It's good to see a common sense approach. Now for the hard part --to
implement the changes
From ENN http://www.enn.com/news/2004-05-25/s_24217.asp
Maverick environmentalist's conference to list solutions to global ills
Tuesday, May 25, 2004
By Jan M. http://www.enn.com/news/2004-05-25/s_24217.asp, Associated
COPENHAGEN, Denmark — A maverick environmentalist brought together
eight prominent economic experts recently for a conference aimed at
finding cost-effective solutions to the world's most urgent woes,
including climate change, conflict, disease, and malnutrition.
The weeklong meeting was organized by Danish statistician Bjoern
Lomborg, who wrote the 2001 international best seller The Skeptical
Environmentalist, which was criticized by many mainstream
environmentalists for downplaying the impact of global warming.
Four of the experts participating are winners of the Nobel Prize in
economics: Robert W. Fogel, James J. Heckman, Douglass C. North, and
Vernon L. Smith, all of the United States.
"Several economists have been asked to write a list of priorities seen
from an economic perspective," Danish Prime Minister Anders Fogh
Rasmussen said after he opened the Copenhagen Consensus conference.
The panel has already identified 10 problems, including education,
financial instability, migration, sanitation and water scarcity, trade
barriers, bad governance, and corruption.
When the conference ends Friday, they will have discussed how to solve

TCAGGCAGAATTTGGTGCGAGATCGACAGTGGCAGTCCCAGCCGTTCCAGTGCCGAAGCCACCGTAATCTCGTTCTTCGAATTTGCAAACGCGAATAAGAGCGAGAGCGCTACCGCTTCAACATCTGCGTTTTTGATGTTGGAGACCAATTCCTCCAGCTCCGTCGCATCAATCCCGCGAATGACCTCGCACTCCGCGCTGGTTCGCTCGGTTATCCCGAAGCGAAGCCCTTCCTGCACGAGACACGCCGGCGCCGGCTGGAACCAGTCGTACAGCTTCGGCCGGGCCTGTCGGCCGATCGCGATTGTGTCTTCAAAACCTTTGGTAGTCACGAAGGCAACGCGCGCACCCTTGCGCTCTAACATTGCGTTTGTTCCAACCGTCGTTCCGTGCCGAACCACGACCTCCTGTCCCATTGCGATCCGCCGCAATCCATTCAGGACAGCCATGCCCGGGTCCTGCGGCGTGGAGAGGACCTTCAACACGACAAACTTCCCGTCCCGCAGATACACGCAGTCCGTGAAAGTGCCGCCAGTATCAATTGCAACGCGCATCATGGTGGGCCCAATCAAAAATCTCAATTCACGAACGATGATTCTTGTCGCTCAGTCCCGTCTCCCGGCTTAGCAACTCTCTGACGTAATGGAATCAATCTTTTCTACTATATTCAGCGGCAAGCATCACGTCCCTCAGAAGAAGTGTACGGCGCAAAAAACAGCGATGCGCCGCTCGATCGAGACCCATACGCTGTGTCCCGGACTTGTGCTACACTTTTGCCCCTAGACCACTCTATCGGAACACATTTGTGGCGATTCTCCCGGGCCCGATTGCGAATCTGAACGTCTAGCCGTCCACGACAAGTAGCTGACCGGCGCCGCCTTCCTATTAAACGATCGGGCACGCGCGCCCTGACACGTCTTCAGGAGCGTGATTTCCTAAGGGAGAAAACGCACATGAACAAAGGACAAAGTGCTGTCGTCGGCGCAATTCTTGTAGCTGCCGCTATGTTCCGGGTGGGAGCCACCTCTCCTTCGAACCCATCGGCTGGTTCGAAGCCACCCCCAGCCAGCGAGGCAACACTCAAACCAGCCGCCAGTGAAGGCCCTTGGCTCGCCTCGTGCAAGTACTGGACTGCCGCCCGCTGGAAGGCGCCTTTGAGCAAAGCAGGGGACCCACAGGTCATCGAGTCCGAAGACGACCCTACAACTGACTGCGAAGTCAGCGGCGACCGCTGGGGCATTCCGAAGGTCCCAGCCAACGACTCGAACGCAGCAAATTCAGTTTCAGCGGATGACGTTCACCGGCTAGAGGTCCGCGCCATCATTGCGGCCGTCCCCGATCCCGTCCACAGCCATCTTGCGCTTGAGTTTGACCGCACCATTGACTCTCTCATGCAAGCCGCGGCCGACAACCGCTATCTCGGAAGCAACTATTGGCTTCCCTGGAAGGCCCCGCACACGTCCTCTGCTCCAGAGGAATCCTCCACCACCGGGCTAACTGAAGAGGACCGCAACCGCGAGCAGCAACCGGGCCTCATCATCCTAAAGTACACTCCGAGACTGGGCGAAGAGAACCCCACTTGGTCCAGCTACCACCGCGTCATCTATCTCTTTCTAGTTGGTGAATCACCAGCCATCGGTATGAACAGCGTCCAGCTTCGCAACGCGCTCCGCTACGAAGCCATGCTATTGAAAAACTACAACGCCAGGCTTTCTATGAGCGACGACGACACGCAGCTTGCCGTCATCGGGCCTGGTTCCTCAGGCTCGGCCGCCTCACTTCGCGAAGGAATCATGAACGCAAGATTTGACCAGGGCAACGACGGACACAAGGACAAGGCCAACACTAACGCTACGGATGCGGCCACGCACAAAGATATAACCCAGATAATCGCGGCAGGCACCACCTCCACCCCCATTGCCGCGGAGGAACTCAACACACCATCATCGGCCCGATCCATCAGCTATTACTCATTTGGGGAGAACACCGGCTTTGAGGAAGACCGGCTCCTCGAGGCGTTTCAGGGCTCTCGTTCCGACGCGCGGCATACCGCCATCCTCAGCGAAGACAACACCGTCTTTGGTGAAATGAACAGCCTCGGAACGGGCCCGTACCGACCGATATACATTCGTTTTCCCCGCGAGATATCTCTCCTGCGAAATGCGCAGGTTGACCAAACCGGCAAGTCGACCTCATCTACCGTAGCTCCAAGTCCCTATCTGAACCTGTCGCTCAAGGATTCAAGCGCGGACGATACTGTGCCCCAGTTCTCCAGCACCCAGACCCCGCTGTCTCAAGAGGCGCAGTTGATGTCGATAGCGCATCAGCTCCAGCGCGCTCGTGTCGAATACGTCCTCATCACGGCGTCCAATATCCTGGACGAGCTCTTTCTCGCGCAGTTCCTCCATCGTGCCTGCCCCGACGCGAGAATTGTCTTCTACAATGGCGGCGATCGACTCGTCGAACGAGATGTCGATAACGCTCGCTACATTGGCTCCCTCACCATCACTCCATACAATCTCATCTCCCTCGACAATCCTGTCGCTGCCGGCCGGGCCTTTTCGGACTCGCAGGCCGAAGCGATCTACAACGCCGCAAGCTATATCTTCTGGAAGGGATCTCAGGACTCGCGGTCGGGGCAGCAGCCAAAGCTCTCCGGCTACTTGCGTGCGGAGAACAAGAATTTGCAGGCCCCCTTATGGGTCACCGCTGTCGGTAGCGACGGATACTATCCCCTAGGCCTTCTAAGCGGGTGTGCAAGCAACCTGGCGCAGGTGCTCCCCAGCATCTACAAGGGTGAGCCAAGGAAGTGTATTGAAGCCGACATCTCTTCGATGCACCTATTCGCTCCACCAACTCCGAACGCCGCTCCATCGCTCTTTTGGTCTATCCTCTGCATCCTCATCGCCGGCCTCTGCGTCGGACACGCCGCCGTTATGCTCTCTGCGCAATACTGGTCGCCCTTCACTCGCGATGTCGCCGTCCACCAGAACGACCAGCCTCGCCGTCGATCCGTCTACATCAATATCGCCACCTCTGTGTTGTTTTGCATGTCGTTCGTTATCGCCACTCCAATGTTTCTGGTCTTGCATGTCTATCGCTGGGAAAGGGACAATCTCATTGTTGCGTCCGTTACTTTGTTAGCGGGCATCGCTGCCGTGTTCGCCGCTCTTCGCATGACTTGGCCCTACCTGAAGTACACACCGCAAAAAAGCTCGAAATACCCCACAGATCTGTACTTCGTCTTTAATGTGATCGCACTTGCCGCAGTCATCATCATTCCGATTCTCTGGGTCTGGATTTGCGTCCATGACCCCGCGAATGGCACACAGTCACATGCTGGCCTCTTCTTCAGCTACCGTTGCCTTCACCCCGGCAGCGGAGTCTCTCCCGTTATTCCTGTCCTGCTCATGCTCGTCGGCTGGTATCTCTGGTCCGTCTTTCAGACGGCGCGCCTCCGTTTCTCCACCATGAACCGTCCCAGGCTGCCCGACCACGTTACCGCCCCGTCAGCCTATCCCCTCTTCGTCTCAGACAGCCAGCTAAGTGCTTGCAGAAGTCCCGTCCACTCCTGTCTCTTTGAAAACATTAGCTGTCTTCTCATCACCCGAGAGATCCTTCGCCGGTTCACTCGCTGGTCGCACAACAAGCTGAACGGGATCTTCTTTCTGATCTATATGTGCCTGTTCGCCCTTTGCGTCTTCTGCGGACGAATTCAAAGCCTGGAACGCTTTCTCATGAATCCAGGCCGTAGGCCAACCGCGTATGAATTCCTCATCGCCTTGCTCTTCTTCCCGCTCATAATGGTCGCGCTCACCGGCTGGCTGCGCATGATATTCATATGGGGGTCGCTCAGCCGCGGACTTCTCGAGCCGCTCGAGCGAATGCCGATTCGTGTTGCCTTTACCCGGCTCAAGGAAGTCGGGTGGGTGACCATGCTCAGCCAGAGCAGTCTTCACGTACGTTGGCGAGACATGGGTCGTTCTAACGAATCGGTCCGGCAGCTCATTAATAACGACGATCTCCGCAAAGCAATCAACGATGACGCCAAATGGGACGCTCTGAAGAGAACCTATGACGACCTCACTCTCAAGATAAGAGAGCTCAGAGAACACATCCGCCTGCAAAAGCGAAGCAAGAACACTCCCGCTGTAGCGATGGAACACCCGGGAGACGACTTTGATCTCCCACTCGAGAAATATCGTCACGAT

these woes and come up with 38 solutions that are ranked by their cost
benefit, Lomborg said, calling the panel his "dream team."
The list "should enable us to improve economic growth in the world,
fight poverty, and guarantee a better environment," said Fogh
Rasmussen. "When a circle of economists say that certain solutions are
better suited to help the population of the world, that is something
that will influence the thinking of the politicians at international
However, Fogh Rasmussen acknowledged that it won't be easy to change
the priorities, likening it to "a ship that will be difficult to turn
because there are many interests at stake globally."
Lomborg, director of the publicly funded Environmental Assessment
Institute, which monitors the spending of taxpayers' money on curbing
pollution, brushed off criticism from those who are skeptical about his
"We need the cold scrutiny of the economists in order to make a
warmhearted contribution to a better world," Lomborg said at the
opening of the 8-million-kroner (US$1.3 million) conference financed by
the institute, the Danish government, and private sponsors.
In his 2001 book, Lomborg, a former member of the environmental
activist group Greenpeace, contends that many claims of environmental
degradation — melting ice caps, deforestation, and acid rain — are
overblown. He argues that Earth overall is getting cleaner and
humankind healthier and richer.
One kilometer (0.6 miles) away, another environmental conference kicked
off Sunday, organized by grassroot movements and nongovernmental groups
to coincide with the Lomborg meeting.
The two-day Global Conscience event includes among its speakers Klaus
Toepfer, executive director of the U.N. Environment Program, European
Union Environment Commissioner Margot Walstrom, and former Danish
Environment Minister Svend Auken. They billed it as "a complementary
"I don't think anybody fears" the other conference, Auken said. "We
need amateurs in the debate," he added smilingly, referring to
Toepfer said global woes "must not be diminished to an economic
On Sunday evening, Toepfer and Walstrom were attending a closed session
with Fogh Rasmussen and Lomborg.
Source: Associated Press